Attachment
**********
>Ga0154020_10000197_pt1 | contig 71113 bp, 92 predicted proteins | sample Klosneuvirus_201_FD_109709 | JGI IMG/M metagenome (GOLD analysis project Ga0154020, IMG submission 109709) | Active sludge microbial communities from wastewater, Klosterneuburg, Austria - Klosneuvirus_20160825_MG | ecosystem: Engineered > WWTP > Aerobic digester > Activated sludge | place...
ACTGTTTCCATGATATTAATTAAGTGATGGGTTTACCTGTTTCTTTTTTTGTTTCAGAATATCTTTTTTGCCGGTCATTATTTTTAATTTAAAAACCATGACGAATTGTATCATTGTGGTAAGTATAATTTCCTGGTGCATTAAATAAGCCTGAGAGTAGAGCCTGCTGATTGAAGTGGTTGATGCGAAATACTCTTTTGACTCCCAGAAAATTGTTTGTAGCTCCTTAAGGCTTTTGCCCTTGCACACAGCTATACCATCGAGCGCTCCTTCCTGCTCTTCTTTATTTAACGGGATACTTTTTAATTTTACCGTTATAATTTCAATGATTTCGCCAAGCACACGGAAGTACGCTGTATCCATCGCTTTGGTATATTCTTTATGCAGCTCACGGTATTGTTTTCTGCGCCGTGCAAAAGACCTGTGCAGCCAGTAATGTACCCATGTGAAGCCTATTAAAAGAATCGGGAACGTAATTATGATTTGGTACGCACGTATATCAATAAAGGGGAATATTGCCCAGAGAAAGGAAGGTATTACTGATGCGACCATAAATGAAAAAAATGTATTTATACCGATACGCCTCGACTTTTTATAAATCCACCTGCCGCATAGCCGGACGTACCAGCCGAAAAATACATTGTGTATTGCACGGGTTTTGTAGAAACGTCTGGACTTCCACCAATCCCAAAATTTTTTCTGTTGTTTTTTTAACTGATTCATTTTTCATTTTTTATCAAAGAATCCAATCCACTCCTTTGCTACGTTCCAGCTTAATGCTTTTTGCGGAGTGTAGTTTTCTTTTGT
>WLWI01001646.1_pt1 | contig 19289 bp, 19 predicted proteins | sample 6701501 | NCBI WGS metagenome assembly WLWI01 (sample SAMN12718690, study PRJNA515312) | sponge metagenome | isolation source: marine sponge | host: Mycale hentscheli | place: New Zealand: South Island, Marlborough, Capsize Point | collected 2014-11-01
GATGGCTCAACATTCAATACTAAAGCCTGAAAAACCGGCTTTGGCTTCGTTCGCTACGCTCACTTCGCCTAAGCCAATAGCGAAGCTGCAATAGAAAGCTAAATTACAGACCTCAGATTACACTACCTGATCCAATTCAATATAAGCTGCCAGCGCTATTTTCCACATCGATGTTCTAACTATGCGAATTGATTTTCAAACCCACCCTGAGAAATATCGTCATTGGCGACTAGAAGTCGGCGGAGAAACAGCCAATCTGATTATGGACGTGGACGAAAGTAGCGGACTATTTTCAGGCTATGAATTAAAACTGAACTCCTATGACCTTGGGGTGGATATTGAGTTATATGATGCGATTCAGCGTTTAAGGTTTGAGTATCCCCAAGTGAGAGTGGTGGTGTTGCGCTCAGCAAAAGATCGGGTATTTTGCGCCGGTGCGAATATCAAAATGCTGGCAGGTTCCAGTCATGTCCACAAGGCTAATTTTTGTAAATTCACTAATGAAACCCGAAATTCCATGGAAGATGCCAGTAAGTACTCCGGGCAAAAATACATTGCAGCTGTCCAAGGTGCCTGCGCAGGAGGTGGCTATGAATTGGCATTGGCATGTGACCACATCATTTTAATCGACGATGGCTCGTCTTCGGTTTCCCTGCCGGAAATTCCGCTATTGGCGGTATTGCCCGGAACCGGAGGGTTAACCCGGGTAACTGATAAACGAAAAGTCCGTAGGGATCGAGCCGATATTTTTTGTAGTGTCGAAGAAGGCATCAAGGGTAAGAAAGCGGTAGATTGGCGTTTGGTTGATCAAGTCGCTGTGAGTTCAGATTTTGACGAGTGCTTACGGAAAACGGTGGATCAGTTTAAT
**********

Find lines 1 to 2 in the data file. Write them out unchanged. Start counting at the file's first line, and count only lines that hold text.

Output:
>Ga0154020_10000197_pt1 | contig 71113 bp, 92 predicted proteins | sample Klosneuvirus_201_FD_109709 | JGI IMG/M metagenome (GOLD analysis project Ga0154020, IMG submission 109709) | Active sludge microbial communities from wastewater, Klosterneuburg, Austria - Klosneuvirus_20160825_MG | ecosystem: Engineered > WWTP > Aerobic digester > Activated sludge | place...
ACTGTTTCCATGATATTAATTAAGTGATGGGTTTACCTGTTTCTTTTTTTGTTTCAGAATATCTTTTTTGCCGGTCATTATTTTTAATTTAAAAACCATGACGAATTGTATCATTGTGGTAAGTATAATTTCCTGGTGCATTAAATAAGCCTGAGAGTAGAGCCTGCTGATTGAAGTGGTTGATGCGAAATACTCTTTTGACTCCCAGAAAATTGTTTGTAGCTCCTTAAGGCTTTTGCCCTTGCACACAGCTATACCATCGAGCGCTCCTTCCTGCTCTTCTTTATTTAACGGGATACTTTTTAATTTTACCGTTATAATTTCAATGATTTCGCCAAGCACACGGAAGTACGCTGTATCCATCGCTTTGGTATATTCTTTATGCAGCTCACGGTATTGTTTTCTGCGCCGTGCAAAAGACCTGTGCAGCCAGTAATGTACCCATGTGAAGCCTATTAAAAGAATCGGGAACGTAATTATGATTTGGTACGCACGTATATCAATAAAGGGGAATATTGCCCAGAGAAAGGAAGGTATTACTGATGCGACCATAAATGAAAAAAATGTATTTATACCGATACGCCTCGACTTTTTATAAATCCACCTGCCGCATAGCCGGACGTACCAGCCGAAAAATACATTGTGTATTGCACGGGTTTTGTAGAAACGTCTGGACTTCCACCAATCCCAAAATTTTTTCTGTTGTTTTTTTAACTGATTCATTTTTCATTTTTTATCAAAGAATCCAATCCACTCCTTTGCTACGTTCCAGCTTAATGCTTTTTGCGGAGTGTAGTTTTCTTTTGT